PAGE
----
This morning I asked A~, “Hey, this bookmark in Oliver Twist is at pages 249-250. Is that where you left off when you were seven?”
“Yeah,” she said. “That is where it started to get a bit too confusing.”
Later this morning she went to school and, per my instructions, asked her homeroom teacher to look at her schedule to see if she is the advanced classes. The teacher said that, no, she wasn’t so, also per my instructions, A~ said that her mother (that would be me, of course) would like somebody to call her about that as soon as possible because she is supposed to be in the advanced classes.
And the teacher? Said, “Do you have proof?”
Umm . . . excuse me? Not that my child’s ability isn’t the school’s business, because of course it is, but that question should be directed my way, not at my child who is just doing what I have asked, no? It’s not like I send her packing in the morning with her standardized test scores (which, by they way, and I may have blogged about this before, made the principal go, “Wow!”).
So then A~ explained that the principal had told me she would be in the advanced classes, and the teacher?
Said, “You haven’t even taken any standardized tests. You have no proficiency or IOWA test scores.”
So then A~, my eleven-year-old who is on her second day ever of school and isn’t the kind to argue with adults for any reason whatsoever, had to explain that she had been taking the proficiency tests for the past several years (though Mrs. B. really had her there with those IOWA tests. I am such a bad, bad parent).
So Mrs. B (that seriously is her initial, I’m not just trying to imply something about her) apparently said something to the principal, because later in the day the principal found A~ and told her she would be going to a different language arts block today – the advanced one.
But I guess the principal forgot to tell the teachers, because the advanced teacher didn’t know what A~ was doing in her class, and after A~ explained it to her the other language arts teacher poked her head into the room to see if A~ was in there. When the advanced teacher said, “yes,” the other teacher said, “Well, I guess that’s okay for now.”
This afternoon A~ was fighting back tears about it all when she told me.
This afternoon I called the principal to say, “I understand there has been some confusion about A~’s schedule.”
“Oh, yes. I fixed that. Did she tell you we switched her language arts?”
“Yes, but not the math.”
“I’m not sure which math she is in. I still need to check into that one.”
“But there is an advanced section of pre-algebra?”
“Yes, I’m just not sure which one she is in. Her schedule doesn’t really tell me. But I’ll look into it.”
Okay, not quite sure how that all works, the principal being able to look right at her schedule and not knowing if she is in advanced math or not, but I’ll giver he the benefit of the doubt until the end of the school day tomorrow.
I also told her about the one teacher making that “it’s okay for now” comment about the language arts switch, and she said not to worry, it’s a done deal.
That’s all well and good, but it doesn’t change the fact that my daughter has been crying off and on all evening because she is terribly, terribly afraid that she has made Mrs. B, her homeroom teacher who doesn’t have her in any other class for any actual subject and therefore shouldn’t give a rat’s behind about her test scores, mad at her for the rest of all eternity.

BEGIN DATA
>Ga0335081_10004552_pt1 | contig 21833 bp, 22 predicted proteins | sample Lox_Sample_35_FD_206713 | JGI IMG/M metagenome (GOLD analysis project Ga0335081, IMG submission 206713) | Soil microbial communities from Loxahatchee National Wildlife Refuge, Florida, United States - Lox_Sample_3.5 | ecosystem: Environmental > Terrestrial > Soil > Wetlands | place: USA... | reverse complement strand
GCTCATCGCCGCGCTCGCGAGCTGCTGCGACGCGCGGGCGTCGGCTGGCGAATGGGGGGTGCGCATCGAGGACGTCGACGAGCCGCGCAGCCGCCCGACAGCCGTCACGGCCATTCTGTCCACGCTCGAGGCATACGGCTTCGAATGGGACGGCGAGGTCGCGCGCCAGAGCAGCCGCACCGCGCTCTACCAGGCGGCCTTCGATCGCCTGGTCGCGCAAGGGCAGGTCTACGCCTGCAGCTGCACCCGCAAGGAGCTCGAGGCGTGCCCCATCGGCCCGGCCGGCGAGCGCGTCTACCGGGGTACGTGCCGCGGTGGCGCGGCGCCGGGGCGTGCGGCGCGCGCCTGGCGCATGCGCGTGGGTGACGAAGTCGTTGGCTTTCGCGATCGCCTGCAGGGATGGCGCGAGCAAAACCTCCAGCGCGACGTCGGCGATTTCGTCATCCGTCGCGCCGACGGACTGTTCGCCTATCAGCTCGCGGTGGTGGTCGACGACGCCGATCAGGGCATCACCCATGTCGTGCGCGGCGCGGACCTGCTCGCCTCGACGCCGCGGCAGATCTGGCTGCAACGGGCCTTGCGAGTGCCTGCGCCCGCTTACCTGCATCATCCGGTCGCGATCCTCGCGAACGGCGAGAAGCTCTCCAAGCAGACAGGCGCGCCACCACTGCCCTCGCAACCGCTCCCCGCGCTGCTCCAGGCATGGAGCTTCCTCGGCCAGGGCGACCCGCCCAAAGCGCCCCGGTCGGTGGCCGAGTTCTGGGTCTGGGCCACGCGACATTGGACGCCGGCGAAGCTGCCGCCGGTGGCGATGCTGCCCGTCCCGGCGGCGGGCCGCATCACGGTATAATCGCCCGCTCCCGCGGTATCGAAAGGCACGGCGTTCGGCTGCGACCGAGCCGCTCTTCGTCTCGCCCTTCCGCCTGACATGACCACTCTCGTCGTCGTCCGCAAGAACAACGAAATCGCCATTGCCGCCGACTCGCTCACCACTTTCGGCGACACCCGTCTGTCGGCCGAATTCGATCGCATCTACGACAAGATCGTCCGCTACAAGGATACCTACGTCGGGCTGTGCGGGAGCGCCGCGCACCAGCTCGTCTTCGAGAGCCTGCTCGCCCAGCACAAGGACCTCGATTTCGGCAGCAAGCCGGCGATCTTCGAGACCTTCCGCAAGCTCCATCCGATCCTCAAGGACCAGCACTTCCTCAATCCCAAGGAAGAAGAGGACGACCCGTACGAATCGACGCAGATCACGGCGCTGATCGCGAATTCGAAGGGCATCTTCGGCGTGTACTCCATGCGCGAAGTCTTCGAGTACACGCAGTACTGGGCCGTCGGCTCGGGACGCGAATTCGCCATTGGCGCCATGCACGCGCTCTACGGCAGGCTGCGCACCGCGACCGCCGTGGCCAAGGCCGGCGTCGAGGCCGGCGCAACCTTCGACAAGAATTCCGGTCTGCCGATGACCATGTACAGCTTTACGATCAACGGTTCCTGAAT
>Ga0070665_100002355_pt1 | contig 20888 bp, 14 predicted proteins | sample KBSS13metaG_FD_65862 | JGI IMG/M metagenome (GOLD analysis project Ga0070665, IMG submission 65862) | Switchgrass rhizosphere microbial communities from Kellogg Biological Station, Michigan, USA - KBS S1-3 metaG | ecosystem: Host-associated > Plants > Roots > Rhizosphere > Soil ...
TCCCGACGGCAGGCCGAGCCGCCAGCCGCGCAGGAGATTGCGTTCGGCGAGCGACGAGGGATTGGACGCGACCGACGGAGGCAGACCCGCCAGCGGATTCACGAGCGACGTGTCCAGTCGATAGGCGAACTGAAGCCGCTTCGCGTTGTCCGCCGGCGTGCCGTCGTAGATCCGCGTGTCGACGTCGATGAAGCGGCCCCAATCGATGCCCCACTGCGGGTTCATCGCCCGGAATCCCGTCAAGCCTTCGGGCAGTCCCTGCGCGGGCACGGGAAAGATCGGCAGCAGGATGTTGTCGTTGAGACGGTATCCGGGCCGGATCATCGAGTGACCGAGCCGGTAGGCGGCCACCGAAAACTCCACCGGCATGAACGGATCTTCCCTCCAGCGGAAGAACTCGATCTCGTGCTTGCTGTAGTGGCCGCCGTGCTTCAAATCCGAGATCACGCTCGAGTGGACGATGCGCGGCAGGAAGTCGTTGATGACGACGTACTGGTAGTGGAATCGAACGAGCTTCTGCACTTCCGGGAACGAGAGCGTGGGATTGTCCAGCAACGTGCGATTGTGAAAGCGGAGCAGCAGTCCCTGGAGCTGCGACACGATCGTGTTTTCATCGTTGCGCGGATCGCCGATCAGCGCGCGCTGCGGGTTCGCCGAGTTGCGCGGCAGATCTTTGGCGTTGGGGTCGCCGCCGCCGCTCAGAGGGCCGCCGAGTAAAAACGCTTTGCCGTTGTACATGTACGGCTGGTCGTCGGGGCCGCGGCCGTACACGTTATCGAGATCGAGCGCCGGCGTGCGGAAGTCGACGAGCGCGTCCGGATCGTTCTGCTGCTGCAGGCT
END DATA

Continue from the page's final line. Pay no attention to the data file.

And here I was afraid the girls might have a hard time with the other kids being not too nice. What was I thinking?????? (And yes, A~ is a little sensitive when it comes to thinking she has made a person of authority mad at her. We have reassured her repeatedly that she did nothing wrong).
This evening, I was reading through more and more pages of rules and garbage that need my signature on the bottom. So now, for a little levity and humor, here are some of my absolute favorite parts of these forms, generated by the fifth and sixth-grade teaching staffs. I am not making any of this up:
Plan of action in instances of disruptive/inappropriate behavior:
1. The student will receive a verbal worming by the classroom teacher
(I couldn’t help myself. Under my signature I added a note which reads, “I would prefer that you warn, rather than worm, my child. :)”
Our homework polis is intended to assist students who frequently have late, incomplete or missing work in becoming more responsible and successful.
Eee gads! You have an entire Greek city-state dedicated to helping kids who can’t get their work done on time? Way to go property tax dollars!
Part of becoming an organized and responsible student is learning to manage time will and work carefully to ensure that each daily assignment is completed fully and correctly.
Would that be as correctly as this form letter has been completed, or more correctly? Just wondering.
If a student received a fourth strike, another detention will be issued, and I will contact the parents of guardians concerning the problem.
Geeze, who are you going to call if they get a fifth strike? Santa Clause?
If you are walking down the street one of these days in some teeny tiny Midwestern town, and you happen to see a frazzled woman running into the post office with blood gushing inexplicably out of her mouth, that would be me biting my freaking tongue off so as not to bring the wrath of the entire middle school faculty down upon my daughters.
Now I am either going to go to bed, or going to spend half the night photo copying all of the girls’ achievement test scores (which the virtual academy apparently hasn’t forwarded to the school yet) so that the teachers can peruse them at their leisure, since it is apparently so important to at least one of them.
And George, if you’re out there, Tewt the Newt doesn’t know what to think right now.